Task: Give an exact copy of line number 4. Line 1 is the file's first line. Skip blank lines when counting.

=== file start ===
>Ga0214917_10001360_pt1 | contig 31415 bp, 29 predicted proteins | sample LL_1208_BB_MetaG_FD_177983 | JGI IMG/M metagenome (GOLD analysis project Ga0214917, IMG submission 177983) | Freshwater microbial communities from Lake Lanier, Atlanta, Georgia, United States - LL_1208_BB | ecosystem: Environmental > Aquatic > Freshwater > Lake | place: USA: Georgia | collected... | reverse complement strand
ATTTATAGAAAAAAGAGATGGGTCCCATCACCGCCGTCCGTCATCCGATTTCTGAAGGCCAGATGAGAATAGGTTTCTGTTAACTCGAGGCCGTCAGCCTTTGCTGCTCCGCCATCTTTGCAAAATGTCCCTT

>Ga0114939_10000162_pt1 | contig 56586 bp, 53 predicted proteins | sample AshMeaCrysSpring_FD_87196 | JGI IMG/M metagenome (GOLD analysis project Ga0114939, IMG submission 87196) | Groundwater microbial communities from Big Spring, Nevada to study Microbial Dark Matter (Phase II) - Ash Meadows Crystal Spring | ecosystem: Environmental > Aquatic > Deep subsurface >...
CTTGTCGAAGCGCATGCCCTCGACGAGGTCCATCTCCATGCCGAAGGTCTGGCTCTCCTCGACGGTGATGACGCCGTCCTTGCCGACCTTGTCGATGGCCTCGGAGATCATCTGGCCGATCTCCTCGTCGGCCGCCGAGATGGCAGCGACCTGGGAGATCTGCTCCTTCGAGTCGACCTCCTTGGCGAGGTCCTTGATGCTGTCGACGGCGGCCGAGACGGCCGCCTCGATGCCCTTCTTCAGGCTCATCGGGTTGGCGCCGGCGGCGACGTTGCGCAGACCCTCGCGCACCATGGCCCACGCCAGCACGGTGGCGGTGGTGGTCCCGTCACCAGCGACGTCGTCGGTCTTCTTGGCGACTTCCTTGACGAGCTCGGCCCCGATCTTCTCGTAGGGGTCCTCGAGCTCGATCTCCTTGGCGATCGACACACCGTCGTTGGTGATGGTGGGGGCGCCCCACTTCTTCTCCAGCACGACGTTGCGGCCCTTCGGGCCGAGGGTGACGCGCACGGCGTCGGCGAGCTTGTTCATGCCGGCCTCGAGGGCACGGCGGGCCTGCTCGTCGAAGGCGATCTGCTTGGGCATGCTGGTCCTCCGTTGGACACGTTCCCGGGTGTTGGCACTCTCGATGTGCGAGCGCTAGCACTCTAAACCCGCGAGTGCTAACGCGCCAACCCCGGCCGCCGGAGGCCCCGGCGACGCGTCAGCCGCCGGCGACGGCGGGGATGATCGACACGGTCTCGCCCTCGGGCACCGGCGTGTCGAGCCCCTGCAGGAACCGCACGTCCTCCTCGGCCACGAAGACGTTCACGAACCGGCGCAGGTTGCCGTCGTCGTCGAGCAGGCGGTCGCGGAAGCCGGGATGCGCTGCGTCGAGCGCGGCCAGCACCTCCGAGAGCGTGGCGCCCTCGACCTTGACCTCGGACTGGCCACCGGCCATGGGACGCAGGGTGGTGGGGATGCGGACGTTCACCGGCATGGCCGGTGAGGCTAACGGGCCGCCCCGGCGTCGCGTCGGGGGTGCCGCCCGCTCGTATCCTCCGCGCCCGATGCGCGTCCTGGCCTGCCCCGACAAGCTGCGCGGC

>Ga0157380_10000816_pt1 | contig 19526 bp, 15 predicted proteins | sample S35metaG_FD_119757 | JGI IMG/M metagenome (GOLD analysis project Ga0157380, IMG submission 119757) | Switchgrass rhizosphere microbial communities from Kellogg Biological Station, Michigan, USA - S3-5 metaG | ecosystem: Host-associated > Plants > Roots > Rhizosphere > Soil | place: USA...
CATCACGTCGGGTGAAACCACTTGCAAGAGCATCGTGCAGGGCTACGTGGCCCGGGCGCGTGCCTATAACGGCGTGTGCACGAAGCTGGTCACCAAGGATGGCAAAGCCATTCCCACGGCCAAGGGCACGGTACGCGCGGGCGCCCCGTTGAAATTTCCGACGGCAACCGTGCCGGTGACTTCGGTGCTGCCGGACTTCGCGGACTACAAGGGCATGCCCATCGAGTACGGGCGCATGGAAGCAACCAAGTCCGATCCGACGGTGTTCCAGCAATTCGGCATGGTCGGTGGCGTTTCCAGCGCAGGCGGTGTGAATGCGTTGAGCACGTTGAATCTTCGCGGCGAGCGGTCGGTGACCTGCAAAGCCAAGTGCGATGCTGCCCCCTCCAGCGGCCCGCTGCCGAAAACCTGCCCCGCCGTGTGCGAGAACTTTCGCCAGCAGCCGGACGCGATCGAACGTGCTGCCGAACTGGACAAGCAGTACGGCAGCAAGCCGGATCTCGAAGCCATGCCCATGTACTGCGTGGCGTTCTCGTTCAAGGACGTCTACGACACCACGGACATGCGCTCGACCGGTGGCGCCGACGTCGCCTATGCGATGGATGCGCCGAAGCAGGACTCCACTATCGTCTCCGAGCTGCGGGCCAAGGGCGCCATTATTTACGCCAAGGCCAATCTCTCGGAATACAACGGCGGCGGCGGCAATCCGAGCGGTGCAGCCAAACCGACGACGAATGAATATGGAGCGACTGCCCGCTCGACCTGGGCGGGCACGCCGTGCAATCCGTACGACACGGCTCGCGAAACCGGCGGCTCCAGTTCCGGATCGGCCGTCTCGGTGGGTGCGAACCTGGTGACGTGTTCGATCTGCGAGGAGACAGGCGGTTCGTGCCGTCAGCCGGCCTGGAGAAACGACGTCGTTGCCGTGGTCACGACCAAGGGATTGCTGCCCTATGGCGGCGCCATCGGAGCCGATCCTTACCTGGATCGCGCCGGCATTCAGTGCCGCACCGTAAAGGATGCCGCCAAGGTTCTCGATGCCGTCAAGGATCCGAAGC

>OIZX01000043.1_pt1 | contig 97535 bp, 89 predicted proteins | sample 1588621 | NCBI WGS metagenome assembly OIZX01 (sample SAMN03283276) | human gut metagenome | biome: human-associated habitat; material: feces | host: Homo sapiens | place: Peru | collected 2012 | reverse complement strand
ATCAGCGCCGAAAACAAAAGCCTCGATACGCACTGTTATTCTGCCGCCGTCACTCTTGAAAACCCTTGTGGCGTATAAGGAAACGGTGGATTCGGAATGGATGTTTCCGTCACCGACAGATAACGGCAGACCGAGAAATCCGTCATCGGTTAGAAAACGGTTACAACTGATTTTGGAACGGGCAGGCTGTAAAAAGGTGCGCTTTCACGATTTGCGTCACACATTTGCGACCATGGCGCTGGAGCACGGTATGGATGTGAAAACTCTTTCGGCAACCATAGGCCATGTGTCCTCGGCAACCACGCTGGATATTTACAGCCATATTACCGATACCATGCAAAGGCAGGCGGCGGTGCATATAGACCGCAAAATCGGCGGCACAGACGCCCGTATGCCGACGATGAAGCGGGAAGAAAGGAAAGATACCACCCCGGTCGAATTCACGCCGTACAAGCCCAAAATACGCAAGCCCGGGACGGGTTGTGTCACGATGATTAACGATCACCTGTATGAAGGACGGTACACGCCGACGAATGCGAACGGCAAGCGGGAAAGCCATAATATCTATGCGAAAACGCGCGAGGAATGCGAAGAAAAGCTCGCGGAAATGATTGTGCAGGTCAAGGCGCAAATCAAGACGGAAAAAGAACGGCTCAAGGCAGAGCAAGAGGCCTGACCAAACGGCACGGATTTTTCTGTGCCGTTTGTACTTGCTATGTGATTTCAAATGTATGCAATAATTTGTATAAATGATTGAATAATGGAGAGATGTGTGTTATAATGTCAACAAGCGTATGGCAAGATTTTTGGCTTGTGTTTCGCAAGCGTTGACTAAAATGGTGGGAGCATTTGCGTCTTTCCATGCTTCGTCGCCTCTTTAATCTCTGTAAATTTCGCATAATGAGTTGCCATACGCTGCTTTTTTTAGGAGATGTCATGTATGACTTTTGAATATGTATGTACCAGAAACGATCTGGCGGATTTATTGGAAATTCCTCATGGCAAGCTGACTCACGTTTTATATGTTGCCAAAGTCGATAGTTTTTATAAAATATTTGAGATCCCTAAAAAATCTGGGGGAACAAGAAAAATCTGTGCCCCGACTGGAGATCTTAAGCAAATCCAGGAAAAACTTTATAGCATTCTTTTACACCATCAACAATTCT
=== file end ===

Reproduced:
CTTGTCGAAGCGCATGCCCTCGACGAGGTCCATCTCCATGCCGAAGGTCTGGCTCTCCTCGACGGTGATGACGCCGTCCTTGCCGACCTTGTCGATGGCCTCGGAGATCATCTGGCCGATCTCCTCGTCGGCCGCCGAGATGGCAGCGACCTGGGAGATCTGCTCCTTCGAGTCGACCTCCTTGGCGAGGTCCTTGATGCTGTCGACGGCGGCCGAGACGGCCGCCTCGATGCCCTTCTTCAGGCTCATCGGGTTGGCGCCGGCGGCGACGTTGCGCAGACCCTCGCGCACCATGGCCCACGCCAGCACGGTGGCGGTGGTGGTCCCGTCACCAGCGACGTCGTCGGTCTTCTTGGCGACTTCCTTGACGAGCTCGGCCCCGATCTTCTCGTAGGGGTCCTCGAGCTCGATCTCCTTGGCGATCGACACACCGTCGTTGGTGATGGTGGGGGCGCCCCACTTCTTCTCCAGCACGACGTTGCGGCCCTTCGGGCCGAGGGTGACGCGCACGGCGTCGGCGAGCTTGTTCATGCCGGCCTCGAGGGCACGGCGGGCCTGCTCGTCGAAGGCGATCTGCTTGGGCATGCTGGTCCTCCGTTGGACACGTTCCCGGGTGTTGGCACTCTCGATGTGCGAGCGCTAGCACTCTAAACCCGCGAGTGCTAACGCGCCAACCCCGGCCGCCGGAGGCCCCGGCGACGCGTCAGCCGCCGGCGACGGCGGGGATGATCGACACGGTCTCGCCCTCGGGCACCGGCGTGTCGAGCCCCTGCAGGAACCGCACGTCCTCCTCGGCCACGAAGACGTTCACGAACCGGCGCAGGTTGCCGTCGTCGTCGAGCAGGCGGTCGCGGAAGCCGGGATGCGCTGCGTCGAGCGCGGCCAGCACCTCCGAGAGCGTGGCGCCCTCGACCTTGACCTCGGACTGGCCACCGGCCATGGGACGCAGGGTGGTGGGGATGCGGACGTTCACCGGCATGGCCGGTGAGGCTAACGGGCCGCCCCGGCGTCGCGTCGGGGGTGCCGCCCGCTCGTATCCTCCGCGCCCGATGCGCGTCCTGGCCTGCCCCGACAAGCTGCGCGGC